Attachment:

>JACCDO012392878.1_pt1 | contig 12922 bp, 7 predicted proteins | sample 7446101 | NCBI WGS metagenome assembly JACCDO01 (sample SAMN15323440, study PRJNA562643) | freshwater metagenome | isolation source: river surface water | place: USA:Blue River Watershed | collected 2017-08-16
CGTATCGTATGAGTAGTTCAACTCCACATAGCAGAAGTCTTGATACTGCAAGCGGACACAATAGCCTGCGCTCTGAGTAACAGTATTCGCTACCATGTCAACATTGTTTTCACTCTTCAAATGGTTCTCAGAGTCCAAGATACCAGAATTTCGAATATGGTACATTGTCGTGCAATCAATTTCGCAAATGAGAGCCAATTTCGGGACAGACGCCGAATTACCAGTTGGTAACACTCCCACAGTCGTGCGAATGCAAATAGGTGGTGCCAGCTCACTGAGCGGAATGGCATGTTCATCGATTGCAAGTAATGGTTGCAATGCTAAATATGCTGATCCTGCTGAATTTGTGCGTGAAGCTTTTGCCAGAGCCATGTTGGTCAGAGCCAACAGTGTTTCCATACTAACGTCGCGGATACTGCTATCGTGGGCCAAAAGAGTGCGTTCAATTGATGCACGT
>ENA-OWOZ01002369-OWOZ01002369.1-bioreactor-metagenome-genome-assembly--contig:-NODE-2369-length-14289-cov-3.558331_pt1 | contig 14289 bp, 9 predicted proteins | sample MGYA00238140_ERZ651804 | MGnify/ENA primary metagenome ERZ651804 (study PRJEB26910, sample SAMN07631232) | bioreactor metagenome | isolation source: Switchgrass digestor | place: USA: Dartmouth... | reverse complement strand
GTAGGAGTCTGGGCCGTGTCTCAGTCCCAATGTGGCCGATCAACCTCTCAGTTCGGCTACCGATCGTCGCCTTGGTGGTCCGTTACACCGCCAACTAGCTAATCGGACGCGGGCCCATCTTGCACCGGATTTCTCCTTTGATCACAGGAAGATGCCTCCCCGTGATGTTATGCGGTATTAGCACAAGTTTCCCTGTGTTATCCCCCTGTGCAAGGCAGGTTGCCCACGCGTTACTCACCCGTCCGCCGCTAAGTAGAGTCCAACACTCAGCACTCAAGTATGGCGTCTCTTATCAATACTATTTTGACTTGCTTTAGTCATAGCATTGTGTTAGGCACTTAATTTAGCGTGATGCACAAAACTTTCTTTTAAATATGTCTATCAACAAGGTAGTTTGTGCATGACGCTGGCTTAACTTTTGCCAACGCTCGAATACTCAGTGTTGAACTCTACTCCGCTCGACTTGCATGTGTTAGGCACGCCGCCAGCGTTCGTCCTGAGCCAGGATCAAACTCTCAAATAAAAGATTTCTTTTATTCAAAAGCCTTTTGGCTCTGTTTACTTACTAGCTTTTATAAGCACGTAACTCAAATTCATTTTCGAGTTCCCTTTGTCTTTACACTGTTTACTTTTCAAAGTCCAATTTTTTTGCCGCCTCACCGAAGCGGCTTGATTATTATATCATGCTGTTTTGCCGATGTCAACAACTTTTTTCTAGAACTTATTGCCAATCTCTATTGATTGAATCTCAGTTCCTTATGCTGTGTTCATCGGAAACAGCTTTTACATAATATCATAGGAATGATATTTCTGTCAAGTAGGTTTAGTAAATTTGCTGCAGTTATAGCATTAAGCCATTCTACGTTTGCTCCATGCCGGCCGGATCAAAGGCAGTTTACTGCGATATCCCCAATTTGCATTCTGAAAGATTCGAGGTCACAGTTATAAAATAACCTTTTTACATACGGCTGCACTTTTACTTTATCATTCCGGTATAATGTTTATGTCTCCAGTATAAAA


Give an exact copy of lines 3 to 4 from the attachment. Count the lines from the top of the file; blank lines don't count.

>ENA-OWOZ01002369-OWOZ01002369.1-bioreactor-metagenome-genome-assembly--contig:-NODE-2369-length-14289-cov-3.558331_pt1 | contig 14289 bp, 9 predicted proteins | sample MGYA00238140_ERZ651804 | MGnify/ENA primary metagenome ERZ651804 (study PRJEB26910, sample SAMN07631232) | bioreactor metagenome | isolation source: Switchgrass digestor | place: USA: Dartmouth... | reverse complement strand
GTAGGAGTCTGGGCCGTGTCTCAGTCCCAATGTGGCCGATCAACCTCTCAGTTCGGCTACCGATCGTCGCCTTGGTGGTCCGTTACACCGCCAACTAGCTAATCGGACGCGGGCCCATCTTGCACCGGATTTCTCCTTTGATCACAGGAAGATGCCTCCCCGTGATGTTATGCGGTATTAGCACAAGTTTCCCTGTGTTATCCCCCTGTGCAAGGCAGGTTGCCCACGCGTTACTCACCCGTCCGCCGCTAAGTAGAGTCCAACACTCAGCACTCAAGTATGGCGTCTCTTATCAATACTATTTTGACTTGCTTTAGTCATAGCATTGTGTTAGGCACTTAATTTAGCGTGATGCACAAAACTTTCTTTTAAATATGTCTATCAACAAGGTAGTTTGTGCATGACGCTGGCTTAACTTTTGCCAACGCTCGAATACTCAGTGTTGAACTCTACTCCGCTCGACTTGCATGTGTTAGGCACGCCGCCAGCGTTCGTCCTGAGCCAGGATCAAACTCTCAAATAAAAGATTTCTTTTATTCAAAAGCCTTTTGGCTCTGTTTACTTACTAGCTTTTATAAGCACGTAACTCAAATTCATTTTCGAGTTCCCTTTGTCTTTACACTGTTTACTTTTCAAAGTCCAATTTTTTTGCCGCCTCACCGAAGCGGCTTGATTATTATATCATGCTGTTTTGCCGATGTCAACAACTTTTTTCTAGAACTTATTGCCAATCTCTATTGATTGAATCTCAGTTCCTTATGCTGTGTTCATCGGAAACAGCTTTTACATAATATCATAGGAATGATATTTCTGTCAAGTAGGTTTAGTAAATTTGCTGCAGTTATAGCATTAAGCCATTCTACGTTTGCTCCATGCCGGCCGGATCAAAGGCAGTTTACTGCGATATCCCCAATTTGCATTCTGAAAGATTCGAGGTCACAGTTATAAAATAACCTTTTTACATACGGCTGCACTTTTACTTTATCATTCCGGTATAATGTTTATGTCTCCAGTATAAAA